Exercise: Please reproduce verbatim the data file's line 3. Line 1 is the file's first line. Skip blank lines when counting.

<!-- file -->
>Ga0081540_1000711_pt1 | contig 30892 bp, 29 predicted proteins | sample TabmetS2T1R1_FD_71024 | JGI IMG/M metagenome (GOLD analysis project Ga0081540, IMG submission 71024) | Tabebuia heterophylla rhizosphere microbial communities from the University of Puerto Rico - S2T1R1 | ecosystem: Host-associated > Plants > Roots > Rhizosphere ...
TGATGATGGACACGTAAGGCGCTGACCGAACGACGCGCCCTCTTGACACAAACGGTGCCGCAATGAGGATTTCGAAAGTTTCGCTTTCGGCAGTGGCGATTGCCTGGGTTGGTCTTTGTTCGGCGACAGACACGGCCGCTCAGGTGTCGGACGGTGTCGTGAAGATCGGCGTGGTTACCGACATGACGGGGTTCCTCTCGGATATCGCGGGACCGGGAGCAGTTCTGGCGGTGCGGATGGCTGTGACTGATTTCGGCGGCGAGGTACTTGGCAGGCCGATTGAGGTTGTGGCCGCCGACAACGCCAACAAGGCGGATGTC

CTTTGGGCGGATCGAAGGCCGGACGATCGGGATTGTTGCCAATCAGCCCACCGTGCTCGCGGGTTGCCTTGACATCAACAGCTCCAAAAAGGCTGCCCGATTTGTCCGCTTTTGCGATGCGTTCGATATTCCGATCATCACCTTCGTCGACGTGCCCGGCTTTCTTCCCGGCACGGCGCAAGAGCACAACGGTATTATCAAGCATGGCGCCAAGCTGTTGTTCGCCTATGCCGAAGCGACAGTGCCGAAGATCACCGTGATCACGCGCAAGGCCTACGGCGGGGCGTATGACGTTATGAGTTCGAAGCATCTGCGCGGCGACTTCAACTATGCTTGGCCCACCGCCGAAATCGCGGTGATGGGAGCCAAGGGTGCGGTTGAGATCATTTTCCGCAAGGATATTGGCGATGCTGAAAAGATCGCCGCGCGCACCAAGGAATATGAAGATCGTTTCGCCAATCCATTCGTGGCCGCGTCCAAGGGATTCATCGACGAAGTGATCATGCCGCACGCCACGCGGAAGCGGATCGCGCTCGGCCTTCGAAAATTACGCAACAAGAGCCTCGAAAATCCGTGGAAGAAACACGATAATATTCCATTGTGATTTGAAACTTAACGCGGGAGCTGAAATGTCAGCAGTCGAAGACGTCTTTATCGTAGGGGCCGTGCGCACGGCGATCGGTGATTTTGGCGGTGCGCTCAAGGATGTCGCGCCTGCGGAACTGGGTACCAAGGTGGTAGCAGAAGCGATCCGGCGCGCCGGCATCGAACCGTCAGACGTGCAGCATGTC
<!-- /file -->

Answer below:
CTTTGGGCGGATCGAAGGCCGGACGATCGGGATTGTTGCCAATCAGCCCACCGTGCTCGCGGGTTGCCTTGACATCAACAGCTCCAAAAAGGCTGCCCGATTTGTCCGCTTTTGCGATGCGTTCGATATTCCGATCATCACCTTCGTCGACGTGCCCGGCTTTCTTCCCGGCACGGCGCAAGAGCACAACGGTATTATCAAGCATGGCGCCAAGCTGTTGTTCGCCTATGCCGAAGCGACAGTGCCGAAGATCACCGTGATCACGCGCAAGGCCTACGGCGGGGCGTATGACGTTATGAGTTCGAAGCATCTGCGCGGCGACTTCAACTATGCTTGGCCCACCGCCGAAATCGCGGTGATGGGAGCCAAGGGTGCGGTTGAGATCATTTTCCGCAAGGATATTGGCGATGCTGAAAAGATCGCCGCGCGCACCAAGGAATATGAAGATCGTTTCGCCAATCCATTCGTGGCCGCGTCCAAGGGATTCATCGACGAAGTGATCATGCCGCACGCCACGCGGAAGCGGATCGCGCTCGGCCTTCGAAAATTACGCAACAAGAGCCTCGAAAATCCGTGGAAGAAACACGATAATATTCCATTGTGATTTGAAACTTAACGCGGGAGCTGAAATGTCAGCAGTCGAAGACGTCTTTATCGTAGGGGCCGTGCGCACGGCGATCGGTGATTTTGGCGGTGCGCTCAAGGATGTCGCGCCTGCGGAACTGGGTACCAAGGTGGTAGCAGAAGCGATCCGGCGCGCCGGCATCGAACCGTCAGACGTGCAGCATGTC